parameters will be changed in order to observe the impact on system performance (i.e.
overall Bit-error rate (BER)). For example, using DS, how the chipping rate effects the
performance in the presence of interference sources. Similarly, for FH and TH, how does
varying the hopping rate effect the BER. Different types of interference sources will also
be explored, such as single frequency (CW) jammers, broad-band jammers which cover
all or part of the desired SS bandwidth, and some so-called “smart jammers” which are
designed to attack specific aspects of the SS system (such as a replica chipping code).
The advantages/disadvantages of each SS technique based on the results of the
simulations will be explored.




   A Study on FPGA implementations of Pseudo-random Noise code Generators

                                   By: Ramesh Papala

This research paper will be a study project to find, partly/fully implement and discuss
advantages, disadvantages and difficulties in implementation of Pseudo Random Noise
Generators using FPGA. The aim of this study project is to study the concepts of PN
Generators in as much as in detail as possible, practice HDL coding, work on FPGA and
implement a PN sequence and at least one Product code. The start of the project will
implement a LFSR similar to the one discussed in class with what possible resources at
hand, on successful implementation a move would be made to implementation of Gold
codes after satisfactory completion of Gold codes work would go for codes like Kasami
codes. HDL coding will be done only after a successful implementation in a schematic
editor. The design, theory, mathematics, properties, advantages, application, HDL code
and circuit diagram of each PN Generator implemented would be discussed during turn-
in.
                                  Multicarrier CDMA

                                   By: Kirti Penmetsa

This paper discusses the evolution of multicarrier (MC) - CDMA by going over the
disadvantages of DS-CDMA and OFDM. The paper will also present how the
multicarrier modulation takes place and how it could help in extending the capacity of the
CDMA cellular systems. The transmitter and receiver optimization is also discussed. In
the end, the new concept of Multicode MC-CDMA (MC-MC-CDMA) which
outperforms MC-CDMA is discussed.



                  Global System For Mobile Communication
                               By: Keerthana Ramanujam

This paper will present a technological overview of the modulations in GSM. The paper
will include modulations like shift keying, from QPSK to MSK, GMSK. The paper will
be concluded with comments regarding the scope for further study and research about
GSM.




                 Wideband Code Division Multiple Access (W-CDMA)

                                  By: Saurabh Ranade

This technical paper addresses Wideband Code Division Multiple Access (W-CDMA)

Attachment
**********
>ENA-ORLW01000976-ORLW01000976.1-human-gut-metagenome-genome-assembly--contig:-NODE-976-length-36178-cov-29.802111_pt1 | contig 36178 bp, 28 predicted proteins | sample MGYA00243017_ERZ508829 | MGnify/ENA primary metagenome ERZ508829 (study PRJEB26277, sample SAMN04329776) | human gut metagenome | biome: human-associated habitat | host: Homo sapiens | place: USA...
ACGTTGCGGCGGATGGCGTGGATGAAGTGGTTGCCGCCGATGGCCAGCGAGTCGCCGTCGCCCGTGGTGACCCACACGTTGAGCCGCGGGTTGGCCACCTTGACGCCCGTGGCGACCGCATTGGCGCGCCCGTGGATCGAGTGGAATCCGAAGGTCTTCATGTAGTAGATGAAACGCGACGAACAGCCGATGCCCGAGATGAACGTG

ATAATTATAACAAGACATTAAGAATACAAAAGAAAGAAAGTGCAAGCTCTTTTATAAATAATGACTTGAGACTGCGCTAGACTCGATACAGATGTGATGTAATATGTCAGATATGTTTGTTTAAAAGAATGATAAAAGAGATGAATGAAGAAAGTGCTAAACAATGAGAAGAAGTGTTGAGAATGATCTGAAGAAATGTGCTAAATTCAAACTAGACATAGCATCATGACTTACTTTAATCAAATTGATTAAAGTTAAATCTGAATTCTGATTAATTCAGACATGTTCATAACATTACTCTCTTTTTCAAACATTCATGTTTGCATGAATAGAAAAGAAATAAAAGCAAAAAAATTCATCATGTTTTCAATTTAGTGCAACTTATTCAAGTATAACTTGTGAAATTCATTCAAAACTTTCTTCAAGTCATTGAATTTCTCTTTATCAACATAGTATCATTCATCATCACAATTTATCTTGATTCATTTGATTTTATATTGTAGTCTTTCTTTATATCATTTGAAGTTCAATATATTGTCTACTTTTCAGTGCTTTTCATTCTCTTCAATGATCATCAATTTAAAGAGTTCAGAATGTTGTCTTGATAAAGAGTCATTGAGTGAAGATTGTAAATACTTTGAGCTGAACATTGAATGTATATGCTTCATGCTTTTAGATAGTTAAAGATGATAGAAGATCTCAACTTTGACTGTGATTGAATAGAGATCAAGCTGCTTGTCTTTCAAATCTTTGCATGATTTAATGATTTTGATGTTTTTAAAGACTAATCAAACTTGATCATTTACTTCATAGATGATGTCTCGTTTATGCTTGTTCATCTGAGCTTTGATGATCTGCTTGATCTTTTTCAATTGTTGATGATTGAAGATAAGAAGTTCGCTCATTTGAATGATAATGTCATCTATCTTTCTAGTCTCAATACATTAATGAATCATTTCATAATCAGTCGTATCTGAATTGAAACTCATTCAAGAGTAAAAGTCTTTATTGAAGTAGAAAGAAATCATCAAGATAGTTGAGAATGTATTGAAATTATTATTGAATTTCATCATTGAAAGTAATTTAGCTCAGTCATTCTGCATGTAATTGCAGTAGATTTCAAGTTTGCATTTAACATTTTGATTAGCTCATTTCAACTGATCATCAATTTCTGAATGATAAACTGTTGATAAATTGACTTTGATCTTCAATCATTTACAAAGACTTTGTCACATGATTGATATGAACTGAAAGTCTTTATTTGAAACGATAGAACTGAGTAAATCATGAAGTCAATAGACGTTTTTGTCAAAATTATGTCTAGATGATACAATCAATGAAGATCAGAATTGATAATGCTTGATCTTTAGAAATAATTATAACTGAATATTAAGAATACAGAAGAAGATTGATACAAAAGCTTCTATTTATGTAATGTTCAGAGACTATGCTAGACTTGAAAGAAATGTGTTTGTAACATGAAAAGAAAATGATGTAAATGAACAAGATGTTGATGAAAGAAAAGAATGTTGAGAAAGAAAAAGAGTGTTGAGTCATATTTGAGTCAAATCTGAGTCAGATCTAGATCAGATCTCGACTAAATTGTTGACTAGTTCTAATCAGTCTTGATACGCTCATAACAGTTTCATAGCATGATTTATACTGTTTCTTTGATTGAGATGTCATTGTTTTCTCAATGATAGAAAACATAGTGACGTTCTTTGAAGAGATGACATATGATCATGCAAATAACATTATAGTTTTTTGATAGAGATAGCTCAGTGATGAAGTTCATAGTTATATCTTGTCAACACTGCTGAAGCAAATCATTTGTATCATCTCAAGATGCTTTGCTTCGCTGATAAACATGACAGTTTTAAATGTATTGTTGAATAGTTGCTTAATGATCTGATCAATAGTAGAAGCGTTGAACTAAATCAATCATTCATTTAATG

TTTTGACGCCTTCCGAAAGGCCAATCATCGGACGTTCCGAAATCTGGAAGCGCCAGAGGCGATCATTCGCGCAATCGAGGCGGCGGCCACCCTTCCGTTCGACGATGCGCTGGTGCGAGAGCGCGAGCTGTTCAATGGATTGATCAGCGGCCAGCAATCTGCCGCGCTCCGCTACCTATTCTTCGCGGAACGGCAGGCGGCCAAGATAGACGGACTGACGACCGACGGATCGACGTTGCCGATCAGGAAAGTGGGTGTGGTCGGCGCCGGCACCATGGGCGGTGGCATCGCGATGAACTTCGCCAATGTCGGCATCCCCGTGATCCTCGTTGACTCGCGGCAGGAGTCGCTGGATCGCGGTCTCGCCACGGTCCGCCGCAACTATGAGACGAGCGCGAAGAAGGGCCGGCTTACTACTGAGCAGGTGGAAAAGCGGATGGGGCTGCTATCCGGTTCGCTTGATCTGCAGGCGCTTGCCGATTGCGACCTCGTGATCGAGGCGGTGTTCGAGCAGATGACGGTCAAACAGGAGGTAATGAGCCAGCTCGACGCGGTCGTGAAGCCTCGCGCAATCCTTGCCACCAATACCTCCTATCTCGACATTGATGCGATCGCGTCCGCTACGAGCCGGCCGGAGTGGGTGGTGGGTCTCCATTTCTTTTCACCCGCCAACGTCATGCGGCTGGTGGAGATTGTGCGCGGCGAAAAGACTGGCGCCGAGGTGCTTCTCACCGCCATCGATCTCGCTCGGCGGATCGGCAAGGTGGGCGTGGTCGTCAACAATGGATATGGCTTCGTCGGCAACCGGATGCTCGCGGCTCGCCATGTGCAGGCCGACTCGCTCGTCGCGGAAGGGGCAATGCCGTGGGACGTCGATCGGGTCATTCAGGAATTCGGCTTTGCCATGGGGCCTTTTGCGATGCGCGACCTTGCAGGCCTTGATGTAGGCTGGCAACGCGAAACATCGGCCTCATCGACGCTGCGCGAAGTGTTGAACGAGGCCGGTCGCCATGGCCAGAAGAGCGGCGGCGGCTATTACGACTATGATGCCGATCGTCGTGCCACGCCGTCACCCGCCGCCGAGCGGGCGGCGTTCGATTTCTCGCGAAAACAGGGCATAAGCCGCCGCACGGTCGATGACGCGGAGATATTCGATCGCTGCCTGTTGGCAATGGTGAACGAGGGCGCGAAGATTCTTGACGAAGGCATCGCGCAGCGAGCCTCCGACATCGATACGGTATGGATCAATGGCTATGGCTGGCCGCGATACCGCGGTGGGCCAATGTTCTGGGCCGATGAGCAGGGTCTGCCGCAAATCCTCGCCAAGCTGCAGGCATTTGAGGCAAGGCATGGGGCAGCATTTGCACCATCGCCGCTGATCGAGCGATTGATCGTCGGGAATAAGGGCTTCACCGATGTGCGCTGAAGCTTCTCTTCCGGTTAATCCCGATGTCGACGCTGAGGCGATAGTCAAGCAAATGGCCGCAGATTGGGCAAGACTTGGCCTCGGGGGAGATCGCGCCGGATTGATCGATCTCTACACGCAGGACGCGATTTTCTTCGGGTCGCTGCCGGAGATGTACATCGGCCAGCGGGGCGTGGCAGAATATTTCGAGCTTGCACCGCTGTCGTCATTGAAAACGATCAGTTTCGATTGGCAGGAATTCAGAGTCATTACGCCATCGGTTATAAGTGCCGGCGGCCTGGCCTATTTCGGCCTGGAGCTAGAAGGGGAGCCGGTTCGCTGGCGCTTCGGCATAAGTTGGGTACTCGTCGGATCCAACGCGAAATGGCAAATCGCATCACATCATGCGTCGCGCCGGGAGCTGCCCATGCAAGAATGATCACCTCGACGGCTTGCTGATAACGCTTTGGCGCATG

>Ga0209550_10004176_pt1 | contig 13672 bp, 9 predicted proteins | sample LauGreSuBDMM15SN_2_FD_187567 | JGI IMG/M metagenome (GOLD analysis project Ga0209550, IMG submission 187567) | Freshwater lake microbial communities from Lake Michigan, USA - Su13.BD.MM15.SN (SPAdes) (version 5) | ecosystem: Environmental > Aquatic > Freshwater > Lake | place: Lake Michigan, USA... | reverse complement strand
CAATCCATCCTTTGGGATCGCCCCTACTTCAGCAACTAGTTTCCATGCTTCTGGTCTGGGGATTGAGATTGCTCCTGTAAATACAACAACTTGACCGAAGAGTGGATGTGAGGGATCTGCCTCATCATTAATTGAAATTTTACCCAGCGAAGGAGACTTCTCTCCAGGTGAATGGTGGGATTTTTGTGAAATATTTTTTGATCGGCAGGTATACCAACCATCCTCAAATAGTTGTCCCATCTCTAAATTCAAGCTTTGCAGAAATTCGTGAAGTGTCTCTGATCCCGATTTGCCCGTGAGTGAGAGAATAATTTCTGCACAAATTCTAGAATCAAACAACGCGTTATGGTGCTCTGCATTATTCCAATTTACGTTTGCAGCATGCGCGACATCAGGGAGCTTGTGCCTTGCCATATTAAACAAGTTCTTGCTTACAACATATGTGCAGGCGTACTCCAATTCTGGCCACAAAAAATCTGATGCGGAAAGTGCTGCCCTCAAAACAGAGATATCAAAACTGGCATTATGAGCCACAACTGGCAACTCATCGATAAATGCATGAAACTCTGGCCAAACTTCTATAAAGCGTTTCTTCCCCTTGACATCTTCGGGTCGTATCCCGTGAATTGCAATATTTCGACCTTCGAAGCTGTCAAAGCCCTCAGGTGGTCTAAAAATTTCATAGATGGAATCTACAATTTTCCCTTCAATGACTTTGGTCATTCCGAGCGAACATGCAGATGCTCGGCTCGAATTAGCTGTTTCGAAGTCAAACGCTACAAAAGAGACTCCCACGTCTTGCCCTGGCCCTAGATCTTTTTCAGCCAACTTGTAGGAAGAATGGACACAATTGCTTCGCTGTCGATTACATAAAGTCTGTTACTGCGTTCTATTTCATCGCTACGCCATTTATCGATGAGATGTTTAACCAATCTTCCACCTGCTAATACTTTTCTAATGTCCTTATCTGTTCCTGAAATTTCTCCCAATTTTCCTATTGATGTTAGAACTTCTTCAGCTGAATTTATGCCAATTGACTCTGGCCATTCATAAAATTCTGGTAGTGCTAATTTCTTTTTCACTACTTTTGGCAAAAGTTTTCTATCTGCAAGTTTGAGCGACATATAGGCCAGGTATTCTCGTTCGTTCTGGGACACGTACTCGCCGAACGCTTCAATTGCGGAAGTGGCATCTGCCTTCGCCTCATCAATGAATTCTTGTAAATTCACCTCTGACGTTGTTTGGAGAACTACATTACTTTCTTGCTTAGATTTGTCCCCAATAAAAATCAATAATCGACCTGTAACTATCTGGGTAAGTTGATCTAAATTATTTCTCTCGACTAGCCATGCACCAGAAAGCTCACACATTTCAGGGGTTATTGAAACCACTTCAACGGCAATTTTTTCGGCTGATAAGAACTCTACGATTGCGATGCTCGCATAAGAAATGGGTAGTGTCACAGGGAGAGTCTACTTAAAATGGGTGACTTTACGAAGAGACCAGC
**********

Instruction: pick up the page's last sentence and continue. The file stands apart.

with a primary focus on the Air Interface Procedures involved in W-CDMA
transmissions, namely cell search, handover, power control, uplink synchronous
transmission schemes and packet data. This research paper briefly discusses the origin of
WCDMA followed by the basic working principle. Subsequently the specifications of W-
CDMA and a narrative about the Air Interface Procedures follow, along with some
WCDMA terminology. This paper is concluded with comments and suggestions about
the future of W-CDMA and possibilities for further study.
                          Ultra-Wideband (UWB) Technology

                                      By: Scott Rieck

This research paper will discuss Ultra-Wideband (UWB) Technology and how it works
with spread spectrum systems. Many of the advantages will be looked at such as the low
required energy while using higher bit rates. This paper will present what Ultra-
Wideband technology is and why such a wide frequency range is used. Also, the
difficulty of detection will be discussed. It will also look at the use of this technology in
wireless LAN’s, radar, and other communication systems.




                     Techniques of Jamming and Anti-Jamming of
                      Spread Spectrum Communications Systems

                                    By: Philip Robinson

Spread spectrum communication systems change the face electronic warfare immensely.
Because of spread spectrums systems inherent anti-jamming traits, jamming technique
was force to evolve. In this research paper, the techniques of jamming spread spectrum
communication system will be discussed, Include such techniques as wide-band radio
frequency spectrum transmitters, several keying techniques, and other more sophisticated
systems comprised of frequency tracking receivers and transmitters. It will also discuss
the counter-measure implement to prevent jamming, Such as adaptive filtering, time-
frequency domain filtering, subspace processing and amplitude domain filtering. This
paper will summary the measure and counter-measure in jamming techniques that spread
spectrum communication system created since its implementation in the electronic
warfare genre.


                   Comparison of CDMA/FDMA/TDMA Capacities

                                     By: Parag Singhai